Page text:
I really do wish more car dealerships were getting savvy about providing alternative packages to motability as I think with a goods and services for disabled people, there's not much incentive for change when you have a captive audience and no competitors, also there's an attitude of them doing you a favour rather than you being a fee-paying customer which irks me no end.
  • GeoarkGeoark Community champion, Scope Volunteer Posts: 1,292 Disability Gamechanger
    Hi @Gaina

    I can fully understand your frustrations, especially needing help or support to achieve something, but cannot get it because you have not managed to achieve it.

    I totally agree with you regarding businesses becoming more savvy with how they deal with disabled people. For example I am a strong believer in supporting local shops, but frankly many do not help themselves. Narrow isles are bad enough, but when they also store stock on the floor even I find it difficult to shop in some stores and deliberately ignore them.

    I have also come across attitude some people have that you mentioned, and again agree with you. I have always complained when I have come across this type of attitude,  more often than not I have had possitive results from doing this.

    As an individual I stood alone.
    As a member of a group I did things.
    As part of a community I helped to create change!

  • YadnadYadnad Member - under moderation Posts: 2,862 Disability Gamechanger
    Gaina said:


    Thanks for the reply. :)

    I noticed that only one third of people eligible for the scheme use it. That's an awful lot of people potentially missing out on being productive members of society and I'd like to know why this is the case.

    The stats that are out there showing the lengths of PIP Mobility award are in the main between 1 and 4 years.
    The average is about 2 years
    Knowing that, it is extremely likely that people are never going to see the end of the lease in the first place and given the high risk of being re-assessed and losing the award will have no car until the award is reinstated.

    PIP is far too volatile to chance taking on a Motability lease and having the car repossessed every 2 years or so.

    More are now buying cheap runabouts knowing that the car will always be there despite what there PIP awards are.
  • TopkittenTopkitten Member Posts: 1,258 Pioneering
    Motability have always provided an excellent service for people who are unable to sort things out for themselves and, despite the poor second hand value of cars now, still continue to provide the same assistance. This has become even more apparent with the stupidity of the constantly changing PIP review standards. If any company wants to continue providing a good service then they MUST have someone holding the reins who knows what they are doing and for that you have to pay the going rate. I have certainly heard of much higher pay rates for people far less competent, such as the NHS put in charge on even more than that only for them to fail miserably and leave with golden handshakes,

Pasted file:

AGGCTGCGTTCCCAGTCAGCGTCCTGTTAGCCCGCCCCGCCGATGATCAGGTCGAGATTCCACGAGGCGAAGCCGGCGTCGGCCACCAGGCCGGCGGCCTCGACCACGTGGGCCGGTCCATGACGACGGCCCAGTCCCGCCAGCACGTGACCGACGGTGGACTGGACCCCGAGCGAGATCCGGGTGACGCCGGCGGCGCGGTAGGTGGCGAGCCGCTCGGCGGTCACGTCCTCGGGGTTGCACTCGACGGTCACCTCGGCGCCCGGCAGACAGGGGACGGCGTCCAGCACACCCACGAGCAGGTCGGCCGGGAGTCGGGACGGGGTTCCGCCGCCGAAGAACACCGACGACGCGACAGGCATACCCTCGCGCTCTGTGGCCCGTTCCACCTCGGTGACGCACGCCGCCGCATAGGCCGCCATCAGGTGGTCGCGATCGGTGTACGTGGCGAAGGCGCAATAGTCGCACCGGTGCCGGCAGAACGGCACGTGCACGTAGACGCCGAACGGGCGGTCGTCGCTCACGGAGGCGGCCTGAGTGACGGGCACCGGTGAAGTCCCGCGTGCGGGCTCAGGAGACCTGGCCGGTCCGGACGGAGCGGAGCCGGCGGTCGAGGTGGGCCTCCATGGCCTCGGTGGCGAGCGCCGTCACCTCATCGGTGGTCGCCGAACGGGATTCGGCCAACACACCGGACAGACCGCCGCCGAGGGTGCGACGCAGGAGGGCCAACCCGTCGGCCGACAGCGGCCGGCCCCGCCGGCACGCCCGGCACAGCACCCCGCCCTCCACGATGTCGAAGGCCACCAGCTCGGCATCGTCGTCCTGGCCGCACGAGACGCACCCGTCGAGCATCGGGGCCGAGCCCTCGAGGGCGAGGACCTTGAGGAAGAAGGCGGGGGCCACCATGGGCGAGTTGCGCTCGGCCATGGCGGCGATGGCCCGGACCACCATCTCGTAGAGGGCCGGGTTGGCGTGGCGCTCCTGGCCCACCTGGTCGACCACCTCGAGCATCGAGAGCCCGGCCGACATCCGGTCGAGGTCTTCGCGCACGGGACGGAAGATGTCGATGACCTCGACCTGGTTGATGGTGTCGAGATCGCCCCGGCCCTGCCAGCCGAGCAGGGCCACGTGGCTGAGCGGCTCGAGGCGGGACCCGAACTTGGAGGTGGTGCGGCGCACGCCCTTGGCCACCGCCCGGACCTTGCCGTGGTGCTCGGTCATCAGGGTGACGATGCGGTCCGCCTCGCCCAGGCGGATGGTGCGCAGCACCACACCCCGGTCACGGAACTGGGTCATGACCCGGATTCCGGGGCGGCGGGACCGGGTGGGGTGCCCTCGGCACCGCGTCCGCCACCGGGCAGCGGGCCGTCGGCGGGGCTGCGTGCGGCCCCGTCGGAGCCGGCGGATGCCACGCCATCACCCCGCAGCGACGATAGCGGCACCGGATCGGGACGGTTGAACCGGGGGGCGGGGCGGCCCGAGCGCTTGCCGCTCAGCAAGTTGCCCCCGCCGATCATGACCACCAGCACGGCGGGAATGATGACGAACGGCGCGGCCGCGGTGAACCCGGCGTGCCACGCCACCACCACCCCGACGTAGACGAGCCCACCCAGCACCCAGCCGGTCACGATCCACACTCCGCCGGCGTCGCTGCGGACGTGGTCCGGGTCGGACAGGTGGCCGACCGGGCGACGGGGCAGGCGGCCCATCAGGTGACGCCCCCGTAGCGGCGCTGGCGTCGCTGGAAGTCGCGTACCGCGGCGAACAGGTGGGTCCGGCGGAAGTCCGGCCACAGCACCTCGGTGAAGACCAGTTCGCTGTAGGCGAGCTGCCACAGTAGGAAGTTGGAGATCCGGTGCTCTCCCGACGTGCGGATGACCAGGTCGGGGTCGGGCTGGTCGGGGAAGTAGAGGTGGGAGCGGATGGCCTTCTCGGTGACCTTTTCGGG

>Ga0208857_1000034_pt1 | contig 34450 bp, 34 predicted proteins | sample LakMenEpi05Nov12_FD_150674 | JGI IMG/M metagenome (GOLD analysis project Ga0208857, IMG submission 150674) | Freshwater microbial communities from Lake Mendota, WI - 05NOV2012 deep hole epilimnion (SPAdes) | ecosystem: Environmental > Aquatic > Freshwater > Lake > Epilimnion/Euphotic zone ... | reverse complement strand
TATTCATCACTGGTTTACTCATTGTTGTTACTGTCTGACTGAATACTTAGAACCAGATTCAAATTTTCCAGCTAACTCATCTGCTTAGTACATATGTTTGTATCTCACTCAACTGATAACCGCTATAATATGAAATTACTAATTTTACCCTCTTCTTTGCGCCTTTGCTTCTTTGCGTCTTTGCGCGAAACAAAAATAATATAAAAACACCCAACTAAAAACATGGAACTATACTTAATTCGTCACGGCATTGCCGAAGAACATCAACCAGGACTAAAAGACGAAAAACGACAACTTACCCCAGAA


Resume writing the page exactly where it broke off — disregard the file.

The trouble with buying a car of your own is that you become responsible for maintaining it in roadworthy condition and getting valid MOT certificates, arranging your own insurance and also recovery. You also lose the perks of the special insurance set up that Motability have of additional drivers which is not available to most people under ANY circumstances. You also have to deal with having any special alterations made to the car yourself and finding people to do the work. In addition to this, at some point, you have to dispose of the car and take the loss in value which, in today's car market, is significant. Then there is the worry about getting NCB when you switch and the worry about losing it should you have an accident. Motability will provide an alternative vehicle, most insurers charge considerably more for the privilege.

    Whilst some figures may sound a lot I think you will find that it isn't really a great deal should car prices drop significantly and lease car prices are higher still and don't provide the additional support.

    TK.
    "I'm on the wrong side of heaven and the righteous side of hell" - from Wrong side of heaven by Five Finger Death Punch.
  • GainaGaina Member Posts: 133 Pioneering
    Yadnad said:
    Gaina said:


    Thanks for the reply. :)

    I noticed that only one third of people eligible for the scheme use it. That's an awful lot of people potentially missing out on being productive members of society and I'd like to know why this is the case.

    The stats that are out there showing the lengths of PIP Mobility award are in the main between 1 and 4 years.
    The average is about 2 years
    Knowing that, it is extremely likely that people are never going to see the end of the lease in the first place and given the high risk of being re-assessed and losing the award will have no car until the award is reinstated.